Magazine article New Internationalist

Handle with Care

Magazine article New Internationalist

Handle with Care

Article excerpt

Exhausted with Cairo, I prescribed myself three months in Prague to complete a demanding writing assignment. No-one understood why I had to travel with 35 kilos of books. 'Can't you get them on the internet?' friends asked. Not these, I told them; besides, 1 scribble in the margins, underline, highlight and pepper the books with Post-it notes. I remember passages by their position in the beginning, middle or end and flitting through the pages helps me think. In short, the book's physicality serves memory and inspiration.

On my return to Cairo I went to the airport to retrieve the bags from a place called 'Cargo Village'. I had to show my ID at the entry gate, where the veiled woman in charge checked my purse to make sure it contained no camera I could understand why they didn't want pictures. The entrance was littered with house-sized canvas bags split at the seams and leaking their innards. Observing the orphaned crates stranded amidst parked cars, the battered forklifts and men in their makeshift uniforms scurrying about, shouting and waving papers, I tried, unsuccessfully, not to worry.

My air-freight company was a wooden hut with ancient PCs and counters whose laminated tops had been picked to splinters by nervous or idle hands. I was introduced to a gentleman with beautiful teeth and a threadbare corduroy jacket who would usher me through the intricate process of redeeming the bags. 'Nothing new?" he repeatedly asked, referring to their contents. Just old things, I reassured him. In the course of the next three hours we walked from one end of Cargo Village to the other, standing in line before the sign-less windows of a dozen ramshackle huts where stamps and permissions were issued. Eventually we entered a warehouse abuzz with forklifts and shouting labourers, stacked ceiling-high with boxes, and somewhere, please god, my bags.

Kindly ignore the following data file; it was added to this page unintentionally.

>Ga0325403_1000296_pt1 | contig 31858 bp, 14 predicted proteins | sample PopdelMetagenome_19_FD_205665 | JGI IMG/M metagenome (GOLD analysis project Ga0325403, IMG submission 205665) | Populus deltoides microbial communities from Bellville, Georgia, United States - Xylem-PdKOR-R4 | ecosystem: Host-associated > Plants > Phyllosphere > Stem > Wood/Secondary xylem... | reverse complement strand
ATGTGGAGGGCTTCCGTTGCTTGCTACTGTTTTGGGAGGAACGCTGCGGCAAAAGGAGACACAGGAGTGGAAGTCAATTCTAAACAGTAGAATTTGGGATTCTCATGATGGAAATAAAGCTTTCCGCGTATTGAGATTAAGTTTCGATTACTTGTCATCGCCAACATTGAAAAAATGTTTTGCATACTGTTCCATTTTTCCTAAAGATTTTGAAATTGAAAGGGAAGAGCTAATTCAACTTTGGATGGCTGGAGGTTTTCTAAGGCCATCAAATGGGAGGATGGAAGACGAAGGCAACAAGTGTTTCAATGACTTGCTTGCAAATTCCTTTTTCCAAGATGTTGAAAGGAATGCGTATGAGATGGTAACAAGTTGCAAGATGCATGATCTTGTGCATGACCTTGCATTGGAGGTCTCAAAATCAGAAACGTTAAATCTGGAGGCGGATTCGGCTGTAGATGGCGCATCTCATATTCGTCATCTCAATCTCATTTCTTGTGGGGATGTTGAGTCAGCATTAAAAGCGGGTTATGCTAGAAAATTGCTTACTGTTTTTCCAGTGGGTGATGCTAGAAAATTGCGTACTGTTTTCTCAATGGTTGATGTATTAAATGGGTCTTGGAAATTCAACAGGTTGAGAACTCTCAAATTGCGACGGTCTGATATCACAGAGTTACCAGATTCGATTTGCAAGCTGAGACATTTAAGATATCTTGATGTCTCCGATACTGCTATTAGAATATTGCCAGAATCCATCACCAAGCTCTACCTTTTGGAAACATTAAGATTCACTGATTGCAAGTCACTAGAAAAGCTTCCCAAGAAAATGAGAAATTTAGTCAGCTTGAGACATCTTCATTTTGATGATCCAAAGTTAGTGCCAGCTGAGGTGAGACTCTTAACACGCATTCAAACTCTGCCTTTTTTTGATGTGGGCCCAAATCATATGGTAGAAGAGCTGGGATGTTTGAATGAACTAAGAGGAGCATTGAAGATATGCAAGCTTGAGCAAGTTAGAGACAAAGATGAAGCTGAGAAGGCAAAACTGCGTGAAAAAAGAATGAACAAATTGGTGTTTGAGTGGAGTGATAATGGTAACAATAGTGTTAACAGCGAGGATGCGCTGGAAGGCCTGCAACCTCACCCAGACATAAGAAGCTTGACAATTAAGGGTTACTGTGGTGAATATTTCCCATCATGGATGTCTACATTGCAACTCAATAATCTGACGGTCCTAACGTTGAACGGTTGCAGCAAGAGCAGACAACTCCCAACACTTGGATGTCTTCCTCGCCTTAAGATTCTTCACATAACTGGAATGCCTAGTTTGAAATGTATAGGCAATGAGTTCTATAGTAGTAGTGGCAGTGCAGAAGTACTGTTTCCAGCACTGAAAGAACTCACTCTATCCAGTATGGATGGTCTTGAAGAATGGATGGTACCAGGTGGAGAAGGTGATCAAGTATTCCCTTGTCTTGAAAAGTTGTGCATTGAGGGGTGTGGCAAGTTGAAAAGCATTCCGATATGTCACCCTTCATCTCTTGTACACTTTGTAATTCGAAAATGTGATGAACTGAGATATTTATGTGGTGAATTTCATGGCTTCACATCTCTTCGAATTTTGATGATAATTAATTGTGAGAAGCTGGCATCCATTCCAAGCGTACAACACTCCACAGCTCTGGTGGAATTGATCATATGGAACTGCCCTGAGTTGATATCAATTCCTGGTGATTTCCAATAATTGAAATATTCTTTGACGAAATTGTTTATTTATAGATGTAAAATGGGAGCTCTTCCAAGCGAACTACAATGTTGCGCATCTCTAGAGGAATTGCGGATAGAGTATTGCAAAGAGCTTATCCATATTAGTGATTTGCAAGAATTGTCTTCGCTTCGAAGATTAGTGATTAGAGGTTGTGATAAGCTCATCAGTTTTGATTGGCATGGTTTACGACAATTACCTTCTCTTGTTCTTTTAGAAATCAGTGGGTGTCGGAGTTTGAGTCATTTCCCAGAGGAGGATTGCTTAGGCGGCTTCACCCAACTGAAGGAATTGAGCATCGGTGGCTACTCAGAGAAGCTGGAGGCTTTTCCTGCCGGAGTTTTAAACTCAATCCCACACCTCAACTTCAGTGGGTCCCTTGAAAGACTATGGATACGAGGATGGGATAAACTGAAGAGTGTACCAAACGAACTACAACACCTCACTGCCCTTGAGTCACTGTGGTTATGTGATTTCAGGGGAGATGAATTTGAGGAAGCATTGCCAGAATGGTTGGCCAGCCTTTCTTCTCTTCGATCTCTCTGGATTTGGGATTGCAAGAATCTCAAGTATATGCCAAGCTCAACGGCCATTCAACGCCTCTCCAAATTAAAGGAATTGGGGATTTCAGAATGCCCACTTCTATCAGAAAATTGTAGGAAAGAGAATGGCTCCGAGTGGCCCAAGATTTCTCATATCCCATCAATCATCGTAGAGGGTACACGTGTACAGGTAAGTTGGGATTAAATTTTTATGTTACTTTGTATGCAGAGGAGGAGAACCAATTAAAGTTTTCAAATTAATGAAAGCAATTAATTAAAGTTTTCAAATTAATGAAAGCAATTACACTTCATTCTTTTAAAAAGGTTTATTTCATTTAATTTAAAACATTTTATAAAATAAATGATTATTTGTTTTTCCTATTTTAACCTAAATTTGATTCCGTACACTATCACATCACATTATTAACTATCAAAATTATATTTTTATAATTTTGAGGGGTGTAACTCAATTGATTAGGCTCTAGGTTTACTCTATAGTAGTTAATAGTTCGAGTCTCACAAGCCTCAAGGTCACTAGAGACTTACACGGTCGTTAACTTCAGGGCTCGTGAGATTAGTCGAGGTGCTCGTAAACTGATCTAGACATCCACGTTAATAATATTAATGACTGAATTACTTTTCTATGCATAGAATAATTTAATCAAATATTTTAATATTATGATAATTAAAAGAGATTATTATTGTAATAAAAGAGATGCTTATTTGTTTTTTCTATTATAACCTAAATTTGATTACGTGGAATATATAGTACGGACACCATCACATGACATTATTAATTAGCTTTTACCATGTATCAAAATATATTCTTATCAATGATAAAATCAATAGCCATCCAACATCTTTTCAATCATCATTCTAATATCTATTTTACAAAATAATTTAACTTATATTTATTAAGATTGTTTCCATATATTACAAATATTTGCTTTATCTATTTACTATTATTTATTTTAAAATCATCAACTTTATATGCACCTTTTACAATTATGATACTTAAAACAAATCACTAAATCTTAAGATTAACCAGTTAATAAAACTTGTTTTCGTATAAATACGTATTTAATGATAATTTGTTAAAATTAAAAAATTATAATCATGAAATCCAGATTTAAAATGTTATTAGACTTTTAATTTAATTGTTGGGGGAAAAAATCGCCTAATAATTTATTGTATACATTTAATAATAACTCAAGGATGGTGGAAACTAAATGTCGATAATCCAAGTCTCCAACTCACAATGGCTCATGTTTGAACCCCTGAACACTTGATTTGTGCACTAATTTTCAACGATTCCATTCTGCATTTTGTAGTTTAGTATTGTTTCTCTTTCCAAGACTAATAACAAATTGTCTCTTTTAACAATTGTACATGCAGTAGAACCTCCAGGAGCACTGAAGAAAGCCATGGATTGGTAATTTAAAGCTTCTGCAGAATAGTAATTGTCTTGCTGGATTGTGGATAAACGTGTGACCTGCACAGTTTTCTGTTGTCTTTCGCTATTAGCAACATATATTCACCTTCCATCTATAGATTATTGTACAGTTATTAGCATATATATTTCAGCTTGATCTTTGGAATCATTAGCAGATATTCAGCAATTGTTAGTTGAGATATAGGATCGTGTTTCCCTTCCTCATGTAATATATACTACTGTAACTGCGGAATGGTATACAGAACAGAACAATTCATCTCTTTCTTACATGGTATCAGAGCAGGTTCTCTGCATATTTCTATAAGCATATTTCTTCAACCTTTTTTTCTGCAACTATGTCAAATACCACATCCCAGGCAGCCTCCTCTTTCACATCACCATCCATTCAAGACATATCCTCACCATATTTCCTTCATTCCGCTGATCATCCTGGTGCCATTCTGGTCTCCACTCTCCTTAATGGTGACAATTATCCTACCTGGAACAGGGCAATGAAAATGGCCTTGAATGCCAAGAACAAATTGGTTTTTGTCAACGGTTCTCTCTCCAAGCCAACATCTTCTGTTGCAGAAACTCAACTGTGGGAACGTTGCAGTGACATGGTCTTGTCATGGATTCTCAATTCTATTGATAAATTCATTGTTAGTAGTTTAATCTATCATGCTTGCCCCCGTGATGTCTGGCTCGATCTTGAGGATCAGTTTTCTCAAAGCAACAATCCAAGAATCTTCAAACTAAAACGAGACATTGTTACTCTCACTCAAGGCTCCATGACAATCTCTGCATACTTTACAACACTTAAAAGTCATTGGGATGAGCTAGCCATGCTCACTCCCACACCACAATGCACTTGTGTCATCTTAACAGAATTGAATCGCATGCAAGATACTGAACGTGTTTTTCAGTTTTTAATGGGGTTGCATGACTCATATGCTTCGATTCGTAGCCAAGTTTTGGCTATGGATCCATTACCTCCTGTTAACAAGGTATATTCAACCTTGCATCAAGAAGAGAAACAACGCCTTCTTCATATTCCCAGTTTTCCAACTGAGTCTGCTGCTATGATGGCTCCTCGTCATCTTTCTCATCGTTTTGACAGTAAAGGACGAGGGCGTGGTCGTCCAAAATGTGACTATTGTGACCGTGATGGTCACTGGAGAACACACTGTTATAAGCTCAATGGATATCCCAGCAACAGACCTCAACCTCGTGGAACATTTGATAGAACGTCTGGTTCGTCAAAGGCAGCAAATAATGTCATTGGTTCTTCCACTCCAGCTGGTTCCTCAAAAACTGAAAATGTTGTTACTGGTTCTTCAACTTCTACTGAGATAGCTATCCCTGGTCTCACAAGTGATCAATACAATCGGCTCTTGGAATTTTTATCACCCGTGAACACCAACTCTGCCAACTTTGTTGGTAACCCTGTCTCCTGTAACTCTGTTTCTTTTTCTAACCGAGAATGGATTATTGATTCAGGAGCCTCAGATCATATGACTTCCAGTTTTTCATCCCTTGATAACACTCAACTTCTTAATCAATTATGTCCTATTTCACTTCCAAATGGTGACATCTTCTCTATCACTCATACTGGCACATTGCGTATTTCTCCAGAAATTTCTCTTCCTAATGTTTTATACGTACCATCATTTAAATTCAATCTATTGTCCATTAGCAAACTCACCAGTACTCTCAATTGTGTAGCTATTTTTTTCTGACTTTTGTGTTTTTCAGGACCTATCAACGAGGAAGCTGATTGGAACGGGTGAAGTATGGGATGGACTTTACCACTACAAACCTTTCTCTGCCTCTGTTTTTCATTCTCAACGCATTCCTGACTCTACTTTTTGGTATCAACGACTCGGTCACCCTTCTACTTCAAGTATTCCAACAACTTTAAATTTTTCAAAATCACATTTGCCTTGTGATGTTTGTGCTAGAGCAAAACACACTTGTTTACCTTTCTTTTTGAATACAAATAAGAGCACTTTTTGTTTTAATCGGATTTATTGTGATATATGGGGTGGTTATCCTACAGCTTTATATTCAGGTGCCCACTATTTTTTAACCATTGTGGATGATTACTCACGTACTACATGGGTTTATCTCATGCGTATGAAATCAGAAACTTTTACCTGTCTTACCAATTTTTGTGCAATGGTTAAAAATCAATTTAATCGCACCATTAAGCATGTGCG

The centre was apparently a clearing area, flanked by the desks of bored, down-at-heel bureaucrats, and littered with portions of boxes and crates, the plastic bands used to wrap them and massive chunks of Styrofoam. I watched several big boxes being gleefully ripped apart by the old labourers as if they were Christmas presents. The bureaucrats looked on: one picked his nose, another spoke loudly on the phone, a third hollered at one of the forklift drivers. …

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